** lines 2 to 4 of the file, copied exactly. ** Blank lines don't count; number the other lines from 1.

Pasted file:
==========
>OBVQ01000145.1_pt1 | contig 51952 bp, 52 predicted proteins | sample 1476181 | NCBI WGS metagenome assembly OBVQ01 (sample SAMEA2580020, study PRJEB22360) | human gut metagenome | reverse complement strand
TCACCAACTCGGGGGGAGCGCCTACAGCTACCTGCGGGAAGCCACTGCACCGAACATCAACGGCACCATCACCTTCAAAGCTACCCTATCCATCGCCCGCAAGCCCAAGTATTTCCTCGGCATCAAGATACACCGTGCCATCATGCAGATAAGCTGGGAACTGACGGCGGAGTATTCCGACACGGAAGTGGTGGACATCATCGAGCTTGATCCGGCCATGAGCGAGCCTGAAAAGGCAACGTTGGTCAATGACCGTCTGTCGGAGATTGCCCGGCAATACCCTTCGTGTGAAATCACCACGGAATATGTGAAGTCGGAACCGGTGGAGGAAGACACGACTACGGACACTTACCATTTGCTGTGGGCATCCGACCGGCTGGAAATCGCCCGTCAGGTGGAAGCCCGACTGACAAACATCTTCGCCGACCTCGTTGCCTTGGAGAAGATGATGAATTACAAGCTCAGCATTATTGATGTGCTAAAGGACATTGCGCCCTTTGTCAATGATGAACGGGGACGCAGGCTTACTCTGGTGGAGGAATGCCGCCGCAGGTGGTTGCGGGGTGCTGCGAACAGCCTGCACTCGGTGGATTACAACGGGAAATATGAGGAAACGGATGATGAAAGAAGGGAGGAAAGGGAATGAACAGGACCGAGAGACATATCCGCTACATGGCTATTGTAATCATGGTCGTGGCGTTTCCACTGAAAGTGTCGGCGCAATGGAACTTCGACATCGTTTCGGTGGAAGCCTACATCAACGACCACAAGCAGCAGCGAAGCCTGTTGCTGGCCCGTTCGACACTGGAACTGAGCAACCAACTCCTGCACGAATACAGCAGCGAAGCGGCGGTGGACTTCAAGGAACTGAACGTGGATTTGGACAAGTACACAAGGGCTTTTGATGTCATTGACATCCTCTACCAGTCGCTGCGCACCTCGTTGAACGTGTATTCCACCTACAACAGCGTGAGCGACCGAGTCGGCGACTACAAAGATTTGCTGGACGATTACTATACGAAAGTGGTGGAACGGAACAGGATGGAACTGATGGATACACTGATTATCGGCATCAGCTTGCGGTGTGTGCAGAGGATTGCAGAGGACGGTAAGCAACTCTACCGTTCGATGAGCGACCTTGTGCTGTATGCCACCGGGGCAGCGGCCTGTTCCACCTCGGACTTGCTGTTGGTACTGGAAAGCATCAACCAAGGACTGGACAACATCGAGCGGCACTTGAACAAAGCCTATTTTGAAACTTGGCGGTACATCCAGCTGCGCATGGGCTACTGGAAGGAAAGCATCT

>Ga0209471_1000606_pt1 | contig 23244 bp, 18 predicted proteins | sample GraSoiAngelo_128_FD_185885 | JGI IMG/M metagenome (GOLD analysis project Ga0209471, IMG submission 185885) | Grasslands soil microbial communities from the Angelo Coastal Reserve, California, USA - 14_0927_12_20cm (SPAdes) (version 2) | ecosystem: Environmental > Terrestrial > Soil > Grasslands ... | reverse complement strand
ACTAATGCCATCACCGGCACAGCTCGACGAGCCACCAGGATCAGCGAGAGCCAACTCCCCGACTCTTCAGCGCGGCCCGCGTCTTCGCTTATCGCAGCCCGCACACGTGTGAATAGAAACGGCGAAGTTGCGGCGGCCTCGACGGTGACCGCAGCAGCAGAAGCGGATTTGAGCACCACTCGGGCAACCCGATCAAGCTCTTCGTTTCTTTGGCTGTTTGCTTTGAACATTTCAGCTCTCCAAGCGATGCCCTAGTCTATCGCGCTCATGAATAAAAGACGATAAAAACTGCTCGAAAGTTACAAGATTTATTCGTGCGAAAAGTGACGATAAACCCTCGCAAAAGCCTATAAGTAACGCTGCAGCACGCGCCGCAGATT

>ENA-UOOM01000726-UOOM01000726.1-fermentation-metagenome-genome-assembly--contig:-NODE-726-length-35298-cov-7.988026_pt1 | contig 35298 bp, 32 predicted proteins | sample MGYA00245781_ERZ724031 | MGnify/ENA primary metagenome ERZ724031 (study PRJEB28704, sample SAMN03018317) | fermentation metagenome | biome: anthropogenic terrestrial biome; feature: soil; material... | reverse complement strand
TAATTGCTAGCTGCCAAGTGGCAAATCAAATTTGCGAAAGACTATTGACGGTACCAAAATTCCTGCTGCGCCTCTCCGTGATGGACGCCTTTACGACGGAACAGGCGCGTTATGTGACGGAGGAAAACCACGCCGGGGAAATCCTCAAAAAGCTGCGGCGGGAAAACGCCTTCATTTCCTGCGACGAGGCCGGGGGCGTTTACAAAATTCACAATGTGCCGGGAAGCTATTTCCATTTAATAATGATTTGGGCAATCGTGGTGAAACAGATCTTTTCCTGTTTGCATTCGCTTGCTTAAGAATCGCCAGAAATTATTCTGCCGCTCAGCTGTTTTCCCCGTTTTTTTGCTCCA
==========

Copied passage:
TCACCAACTCGGGGGGAGCGCCTACAGCTACCTGCGGGAAGCCACTGCACCGAACATCAACGGCACCATCACCTTCAAAGCTACCCTATCCATCGCCCGCAAGCCCAAGTATTTCCTCGGCATCAAGATACACCGTGCCATCATGCAGATAAGCTGGGAACTGACGGCGGAGTATTCCGACACGGAAGTGGTGGACATCATCGAGCTTGATCCGGCCATGAGCGAGCCTGAAAAGGCAACGTTGGTCAATGACCGTCTGTCGGAGATTGCCCGGCAATACCCTTCGTGTGAAATCACCACGGAATATGTGAAGTCGGAACCGGTGGAGGAAGACACGACTACGGACACTTACCATTTGCTGTGGGCATCCGACCGGCTGGAAATCGCCCGTCAGGTGGAAGCCCGACTGACAAACATCTTCGCCGACCTCGTTGCCTTGGAGAAGATGATGAATTACAAGCTCAGCATTATTGATGTGCTAAAGGACATTGCGCCCTTTGTCAATGATGAACGGGGACGCAGGCTTACTCTGGTGGAGGAATGCCGCCGCAGGTGGTTGCGGGGTGCTGCGAACAGCCTGCACTCGGTGGATTACAACGGGAAATATGAGGAAACGGATGATGAAAGAAGGGAGGAAAGGGAATGAACAGGACCGAGAGACATATCCGCTACATGGCTATTGTAATCATGGTCGTGGCGTTTCCACTGAAAGTGTCGGCGCAATGGAACTTCGACATCGTTTCGGTGGAAGCCTACATCAACGACCACAAGCAGCAGCGAAGCCTGTTGCTGGCCCGTTCGACACTGGAACTGAGCAACCAACTCCTGCACGAATACAGCAGCGAAGCGGCGGTGGACTTCAAGGAACTGAACGTGGATTTGGACAAGTACACAAGGGCTTTTGATGTCATTGACATCCTCTACCAGTCGCTGCGCACCTCGTTGAACGTGTATTCCACCTACAACAGCGTGAGCGACCGAGTCGGCGACTACAAAGATTTGCTGGACGATTACTATACGAAAGTGGTGGAACGGAACAGGATGGAACTGATGGATACACTGATTATCGGCATCAGCTTGCGGTGTGTGCAGAGGATTGCAGAGGACGGTAAGCAACTCTACCGTTCGATGAGCGACCTTGTGCTGTATGCCACCGGGGCAGCGGCCTGTTCCACCTCGGACTTGCTGTTGGTACTGGAAAGCATCAACCAAGGACTGGACAACATCGAGCGGCACTTGAACAAAGCCTATTTTGAAACTTGGCGGTACATCCAGCTGCGCATGGGCTACTGGAAGGAAAGCATCT

>Ga0209471_1000606_pt1 | contig 23244 bp, 18 predicted proteins | sample GraSoiAngelo_128_FD_185885 | JGI IMG/M metagenome (GOLD analysis project Ga0209471, IMG submission 185885) | Grasslands soil microbial communities from the Angelo Coastal Reserve, California, USA - 14_0927_12_20cm (SPAdes) (version 2) | ecosystem: Environmental > Terrestrial > Soil > Grasslands ... | reverse complement strand
ACTAATGCCATCACCGGCACAGCTCGACGAGCCACCAGGATCAGCGAGAGCCAACTCCCCGACTCTTCAGCGCGGCCCGCGTCTTCGCTTATCGCAGCCCGCACACGTGTGAATAGAAACGGCGAAGTTGCGGCGGCCTCGACGGTGACCGCAGCAGCAGAAGCGGATTTGAGCACCACTCGGGCAACCCGATCAAGCTCTTCGTTTCTTTGGCTGTTTGCTTTGAACATTTCAGCTCTCCAAGCGATGCCCTAGTCTATCGCGCTCATGAATAAAAGACGATAAAAACTGCTCGAAAGTTACAAGATTTATTCGTGCGAAAAGTGACGATAAACCCTCGCAAAAGCCTATAAGTAACGCTGCAGCACGCGCCGCAGATT